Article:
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Theological Principles Behind Intergenerational Youth Ministry
It’s Not Rocket Science
By David Fraze
0 0 2
Last f all I was conducting a Parenteen Seminar 1 in the Houston area. T he parents, youth ministry volunteers and community prof essionals who participated in the seminar generated great dialogue and insights. Being in NASA country, I was thrilled to have an actual NASA team member in the crowd. I strategically waited until the end of the seminar, when the need f or authentic parental and adult engagement of the abandoned teenage culture was being discussed, to use the phrase, “It’s not rocket science.” T he laugh was cheap but the point clear. In the midst of a society that tends to isolate kids f rom adults, God calls kingdom f ollowers to a dif f erent path. T hroughout scripture, God paints a picture of kids being raised by parents working hand in hand with the broader adult community. 2
Support from the Old T estament
As we think about Scriptural patterns f or educating children, it’s logical to start with the Old Testament. T he book of Deuteronomy, anchored on Deuteronomy 6:4-9, gave the people of Israel cues as to what is expected of them in the spiritual f ormation of their biological children as well as the children of their community.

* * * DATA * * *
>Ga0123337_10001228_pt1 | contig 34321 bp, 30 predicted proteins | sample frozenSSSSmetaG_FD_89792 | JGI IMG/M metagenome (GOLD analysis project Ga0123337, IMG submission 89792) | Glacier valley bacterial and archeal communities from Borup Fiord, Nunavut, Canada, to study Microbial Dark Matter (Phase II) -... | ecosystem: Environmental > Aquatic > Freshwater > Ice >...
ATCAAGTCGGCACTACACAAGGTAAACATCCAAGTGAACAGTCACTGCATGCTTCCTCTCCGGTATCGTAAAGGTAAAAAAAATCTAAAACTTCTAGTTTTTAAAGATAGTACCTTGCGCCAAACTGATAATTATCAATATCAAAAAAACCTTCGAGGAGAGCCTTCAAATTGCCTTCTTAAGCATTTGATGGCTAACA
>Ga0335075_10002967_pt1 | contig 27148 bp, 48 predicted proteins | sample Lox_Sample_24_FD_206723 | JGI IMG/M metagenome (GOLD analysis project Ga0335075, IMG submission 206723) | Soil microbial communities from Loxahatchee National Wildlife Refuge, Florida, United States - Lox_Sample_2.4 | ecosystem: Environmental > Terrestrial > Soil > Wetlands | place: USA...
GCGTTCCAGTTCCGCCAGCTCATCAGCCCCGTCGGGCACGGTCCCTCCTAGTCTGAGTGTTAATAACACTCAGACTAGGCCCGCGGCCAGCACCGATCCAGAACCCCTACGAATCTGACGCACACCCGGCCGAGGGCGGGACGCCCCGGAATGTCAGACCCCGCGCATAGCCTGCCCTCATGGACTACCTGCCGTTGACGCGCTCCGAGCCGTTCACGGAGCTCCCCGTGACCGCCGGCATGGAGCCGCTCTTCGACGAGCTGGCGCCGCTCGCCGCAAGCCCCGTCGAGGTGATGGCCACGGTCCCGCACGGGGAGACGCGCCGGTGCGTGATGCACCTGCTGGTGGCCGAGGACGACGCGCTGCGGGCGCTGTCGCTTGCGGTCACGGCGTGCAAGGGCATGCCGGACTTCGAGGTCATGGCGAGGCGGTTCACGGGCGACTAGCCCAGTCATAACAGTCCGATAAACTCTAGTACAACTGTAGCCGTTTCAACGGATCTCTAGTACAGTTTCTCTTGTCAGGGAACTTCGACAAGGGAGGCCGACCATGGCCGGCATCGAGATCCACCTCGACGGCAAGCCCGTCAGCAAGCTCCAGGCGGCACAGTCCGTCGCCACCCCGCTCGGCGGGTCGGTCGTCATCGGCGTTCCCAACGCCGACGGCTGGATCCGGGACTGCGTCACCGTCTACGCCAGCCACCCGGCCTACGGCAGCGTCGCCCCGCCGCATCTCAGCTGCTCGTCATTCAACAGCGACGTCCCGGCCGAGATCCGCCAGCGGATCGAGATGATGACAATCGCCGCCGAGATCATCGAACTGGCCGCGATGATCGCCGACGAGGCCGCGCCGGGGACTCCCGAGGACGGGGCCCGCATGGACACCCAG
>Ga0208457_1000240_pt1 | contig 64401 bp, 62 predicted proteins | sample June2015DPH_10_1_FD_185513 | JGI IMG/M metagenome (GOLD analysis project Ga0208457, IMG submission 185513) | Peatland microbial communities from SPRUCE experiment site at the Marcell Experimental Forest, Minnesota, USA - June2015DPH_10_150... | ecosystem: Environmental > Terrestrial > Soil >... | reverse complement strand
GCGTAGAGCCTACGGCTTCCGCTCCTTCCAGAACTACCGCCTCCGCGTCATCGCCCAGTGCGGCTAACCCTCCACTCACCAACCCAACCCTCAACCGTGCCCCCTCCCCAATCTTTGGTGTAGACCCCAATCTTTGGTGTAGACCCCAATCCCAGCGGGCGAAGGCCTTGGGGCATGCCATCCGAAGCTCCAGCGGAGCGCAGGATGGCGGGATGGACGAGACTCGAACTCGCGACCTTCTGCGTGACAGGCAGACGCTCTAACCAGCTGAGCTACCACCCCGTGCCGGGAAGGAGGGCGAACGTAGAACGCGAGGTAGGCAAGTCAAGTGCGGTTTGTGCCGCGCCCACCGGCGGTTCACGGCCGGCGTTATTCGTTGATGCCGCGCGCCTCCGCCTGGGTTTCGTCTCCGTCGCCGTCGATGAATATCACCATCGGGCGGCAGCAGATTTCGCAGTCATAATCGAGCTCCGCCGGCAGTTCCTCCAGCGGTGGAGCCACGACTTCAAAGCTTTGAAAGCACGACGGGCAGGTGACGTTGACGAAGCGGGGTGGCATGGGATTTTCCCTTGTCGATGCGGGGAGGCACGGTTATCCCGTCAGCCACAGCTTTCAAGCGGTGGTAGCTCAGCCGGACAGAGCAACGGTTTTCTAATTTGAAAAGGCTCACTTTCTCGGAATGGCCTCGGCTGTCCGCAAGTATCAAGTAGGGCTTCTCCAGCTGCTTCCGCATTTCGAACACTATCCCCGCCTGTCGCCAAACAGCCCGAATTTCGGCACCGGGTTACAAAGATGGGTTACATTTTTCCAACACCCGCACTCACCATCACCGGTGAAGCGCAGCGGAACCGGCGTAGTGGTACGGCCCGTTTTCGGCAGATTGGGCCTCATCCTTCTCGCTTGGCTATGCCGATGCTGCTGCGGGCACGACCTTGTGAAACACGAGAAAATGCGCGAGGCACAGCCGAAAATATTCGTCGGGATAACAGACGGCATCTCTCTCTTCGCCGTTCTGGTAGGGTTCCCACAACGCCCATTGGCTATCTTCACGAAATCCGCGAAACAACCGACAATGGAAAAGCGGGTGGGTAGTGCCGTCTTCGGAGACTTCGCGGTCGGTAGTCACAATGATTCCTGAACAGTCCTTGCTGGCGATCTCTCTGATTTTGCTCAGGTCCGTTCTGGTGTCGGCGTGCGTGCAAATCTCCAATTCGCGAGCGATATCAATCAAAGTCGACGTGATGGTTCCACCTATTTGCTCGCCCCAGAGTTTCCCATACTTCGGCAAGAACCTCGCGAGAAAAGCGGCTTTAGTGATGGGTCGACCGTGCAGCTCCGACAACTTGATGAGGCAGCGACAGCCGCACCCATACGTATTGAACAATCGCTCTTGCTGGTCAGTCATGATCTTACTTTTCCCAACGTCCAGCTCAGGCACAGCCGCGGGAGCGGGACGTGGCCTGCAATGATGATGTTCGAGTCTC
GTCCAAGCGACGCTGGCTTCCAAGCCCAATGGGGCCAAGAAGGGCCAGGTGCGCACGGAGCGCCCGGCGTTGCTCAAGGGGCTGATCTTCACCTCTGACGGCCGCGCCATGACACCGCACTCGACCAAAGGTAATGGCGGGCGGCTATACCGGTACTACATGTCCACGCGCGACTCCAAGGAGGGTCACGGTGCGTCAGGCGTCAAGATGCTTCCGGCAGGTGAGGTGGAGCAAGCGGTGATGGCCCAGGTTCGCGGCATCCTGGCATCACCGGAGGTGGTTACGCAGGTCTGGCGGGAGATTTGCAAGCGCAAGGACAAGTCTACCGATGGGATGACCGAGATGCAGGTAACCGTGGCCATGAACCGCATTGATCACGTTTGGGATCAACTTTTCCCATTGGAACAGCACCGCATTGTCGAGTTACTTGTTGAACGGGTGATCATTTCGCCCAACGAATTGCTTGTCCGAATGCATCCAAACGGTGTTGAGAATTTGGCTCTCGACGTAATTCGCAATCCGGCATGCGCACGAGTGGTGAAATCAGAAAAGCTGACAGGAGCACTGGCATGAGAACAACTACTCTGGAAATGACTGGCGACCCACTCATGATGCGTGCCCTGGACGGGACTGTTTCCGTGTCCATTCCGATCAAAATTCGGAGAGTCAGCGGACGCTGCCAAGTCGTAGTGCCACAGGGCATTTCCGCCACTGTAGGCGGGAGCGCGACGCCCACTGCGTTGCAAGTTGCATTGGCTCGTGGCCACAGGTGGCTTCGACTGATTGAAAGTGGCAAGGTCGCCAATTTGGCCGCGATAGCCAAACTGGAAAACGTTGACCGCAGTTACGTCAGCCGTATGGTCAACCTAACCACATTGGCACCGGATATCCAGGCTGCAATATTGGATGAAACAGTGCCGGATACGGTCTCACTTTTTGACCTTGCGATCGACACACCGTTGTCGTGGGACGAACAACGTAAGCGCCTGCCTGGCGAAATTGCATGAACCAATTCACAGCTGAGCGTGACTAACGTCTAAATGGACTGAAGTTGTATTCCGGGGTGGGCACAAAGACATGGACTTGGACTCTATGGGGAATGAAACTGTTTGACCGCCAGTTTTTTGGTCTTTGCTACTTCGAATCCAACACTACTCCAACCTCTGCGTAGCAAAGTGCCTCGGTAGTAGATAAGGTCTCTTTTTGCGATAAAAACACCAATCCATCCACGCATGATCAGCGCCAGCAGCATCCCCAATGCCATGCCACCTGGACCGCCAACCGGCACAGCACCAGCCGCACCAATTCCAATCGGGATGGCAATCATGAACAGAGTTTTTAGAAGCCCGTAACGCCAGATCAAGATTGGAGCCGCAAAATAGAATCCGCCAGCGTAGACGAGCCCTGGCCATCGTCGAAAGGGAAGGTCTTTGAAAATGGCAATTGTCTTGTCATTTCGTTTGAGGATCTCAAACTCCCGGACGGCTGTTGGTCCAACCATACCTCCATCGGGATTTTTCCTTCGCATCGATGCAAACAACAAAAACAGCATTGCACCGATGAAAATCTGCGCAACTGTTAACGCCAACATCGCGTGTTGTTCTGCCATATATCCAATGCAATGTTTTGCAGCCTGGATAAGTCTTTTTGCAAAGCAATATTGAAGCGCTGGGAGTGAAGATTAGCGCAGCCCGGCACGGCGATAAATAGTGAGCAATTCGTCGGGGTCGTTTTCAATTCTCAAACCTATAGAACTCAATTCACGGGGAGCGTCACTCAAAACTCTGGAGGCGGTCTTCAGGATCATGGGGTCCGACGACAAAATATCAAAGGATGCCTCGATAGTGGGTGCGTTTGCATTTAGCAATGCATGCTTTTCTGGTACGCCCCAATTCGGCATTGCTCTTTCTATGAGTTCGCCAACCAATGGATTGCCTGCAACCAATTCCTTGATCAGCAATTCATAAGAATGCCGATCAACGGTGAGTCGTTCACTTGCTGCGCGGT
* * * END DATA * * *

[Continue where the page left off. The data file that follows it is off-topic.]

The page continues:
“Hear, O Israel: The LORD our God, the LORD is one. Love the LORD your God with all your heart and with all your soul and with all your strength. These commandments that I give you today are to be upon your hearts. Impress them on your children. Talk about them when you sit at home and when you walk along the road, when you lie down and when you get up. Tie them as symbols on your hands and bind them on your foreheads. Write them on the doorframes of your houses and on your gates.” Deuteronomy 6:4-9 (NIV).